call of the wild

“direct experience in nature is the most important aspect of the camp experience.”-richard louv (author who coined the term nature-deficit disorder)

one of the greatest rewards of working at summer camps is the amount of time you spend outside…while this is especially true for the summer camp staff, it is also true for the young people in our society, too–the ones we call campers…who spend just a week there…

whether the focus is sports, music, art, horses, academics, service, or faith…summer outdoor camps can be so very important for our young people…young people who are most often plugged-in to some kind of device, like one of the characters from the matrix, for the majority of their days and nights [the matrix – a computer-generated dream world built to keep us under control in order to change a human being into a battery]…so plugged-in that they sometimes forget or lose touch with what is real…so plugged-in that their world has been reduced to an alternate-reality-bubble of snap-chats, instant messages, texts, emails, posts, tweets, sound-bytes, and video-games…being plugged-in to nature raises the bar on any kind of synthetic or contrived distraction, attraction, or entertaining feature of the digital world…it is a healthy, stimulating, unpredictable, and important alternative to the tech-stuff our youth are so closely attached to today…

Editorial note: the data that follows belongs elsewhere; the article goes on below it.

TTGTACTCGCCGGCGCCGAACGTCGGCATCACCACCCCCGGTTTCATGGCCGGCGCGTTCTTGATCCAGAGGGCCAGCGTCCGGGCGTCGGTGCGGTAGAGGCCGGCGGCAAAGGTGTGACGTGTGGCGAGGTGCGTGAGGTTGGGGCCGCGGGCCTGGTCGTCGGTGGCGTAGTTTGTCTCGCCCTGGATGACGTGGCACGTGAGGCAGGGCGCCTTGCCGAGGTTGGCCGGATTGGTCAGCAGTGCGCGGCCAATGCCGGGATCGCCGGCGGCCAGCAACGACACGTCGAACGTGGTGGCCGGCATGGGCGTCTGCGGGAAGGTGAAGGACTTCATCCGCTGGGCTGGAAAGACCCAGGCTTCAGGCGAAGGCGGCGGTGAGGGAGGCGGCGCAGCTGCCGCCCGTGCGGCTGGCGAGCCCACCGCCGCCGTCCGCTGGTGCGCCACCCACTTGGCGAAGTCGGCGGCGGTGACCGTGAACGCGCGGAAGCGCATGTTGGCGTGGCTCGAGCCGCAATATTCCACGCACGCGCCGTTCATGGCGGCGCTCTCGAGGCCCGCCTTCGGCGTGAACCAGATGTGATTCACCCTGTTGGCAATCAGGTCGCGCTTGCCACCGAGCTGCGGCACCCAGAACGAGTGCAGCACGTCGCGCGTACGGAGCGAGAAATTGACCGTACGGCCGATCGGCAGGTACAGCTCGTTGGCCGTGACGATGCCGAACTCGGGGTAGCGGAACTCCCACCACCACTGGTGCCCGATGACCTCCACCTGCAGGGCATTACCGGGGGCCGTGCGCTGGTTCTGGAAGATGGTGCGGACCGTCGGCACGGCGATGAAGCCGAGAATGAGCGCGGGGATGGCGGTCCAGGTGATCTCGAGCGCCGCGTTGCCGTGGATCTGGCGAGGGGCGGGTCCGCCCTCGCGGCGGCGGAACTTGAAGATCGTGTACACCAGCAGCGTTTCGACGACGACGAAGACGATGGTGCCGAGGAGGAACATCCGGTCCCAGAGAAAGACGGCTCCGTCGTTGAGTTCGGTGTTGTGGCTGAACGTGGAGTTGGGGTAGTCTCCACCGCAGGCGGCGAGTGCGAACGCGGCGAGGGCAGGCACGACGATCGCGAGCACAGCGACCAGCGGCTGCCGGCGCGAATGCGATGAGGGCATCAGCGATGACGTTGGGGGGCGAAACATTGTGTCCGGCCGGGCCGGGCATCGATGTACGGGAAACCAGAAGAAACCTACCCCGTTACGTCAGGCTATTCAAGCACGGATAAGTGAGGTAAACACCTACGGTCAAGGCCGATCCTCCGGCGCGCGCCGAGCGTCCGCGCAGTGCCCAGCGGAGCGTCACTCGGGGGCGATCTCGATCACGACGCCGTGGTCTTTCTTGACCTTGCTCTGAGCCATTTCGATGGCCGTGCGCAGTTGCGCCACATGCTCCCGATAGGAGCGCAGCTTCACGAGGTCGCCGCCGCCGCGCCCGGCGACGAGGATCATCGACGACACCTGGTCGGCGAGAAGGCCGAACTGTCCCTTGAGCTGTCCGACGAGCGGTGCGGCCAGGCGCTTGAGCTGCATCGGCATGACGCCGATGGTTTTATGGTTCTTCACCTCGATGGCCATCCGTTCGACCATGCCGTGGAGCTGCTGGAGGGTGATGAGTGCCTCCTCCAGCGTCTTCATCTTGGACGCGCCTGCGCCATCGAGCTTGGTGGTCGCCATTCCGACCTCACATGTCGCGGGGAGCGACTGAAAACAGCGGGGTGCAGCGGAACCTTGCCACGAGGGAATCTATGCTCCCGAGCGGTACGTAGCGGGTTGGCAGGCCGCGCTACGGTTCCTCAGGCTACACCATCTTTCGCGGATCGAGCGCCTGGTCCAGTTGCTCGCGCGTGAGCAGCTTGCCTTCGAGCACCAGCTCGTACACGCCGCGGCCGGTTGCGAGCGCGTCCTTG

“the postmodern notion that reality is only a construct–that we are what we program–suggests limitless human possibilities; but as the young spend less and less of their lives in natural surroundings, their senses narrow, physiologically and psychologically, and this reduces the richness of human experience…reducing that deficit–healing the broken bond between our young and nature–is in our self-interest, not only because aesthetics or justice demands it, but also because our mental, physical, and spiritual health depends upon it” (louv, 2008)…

proposition: when you hear the call of the wild…listen to it and herd dem catsoutside–you might like it, too;)

recommended reading: last child in the woods: saving our children from nature-deficit disorder, richard louv, 2008.

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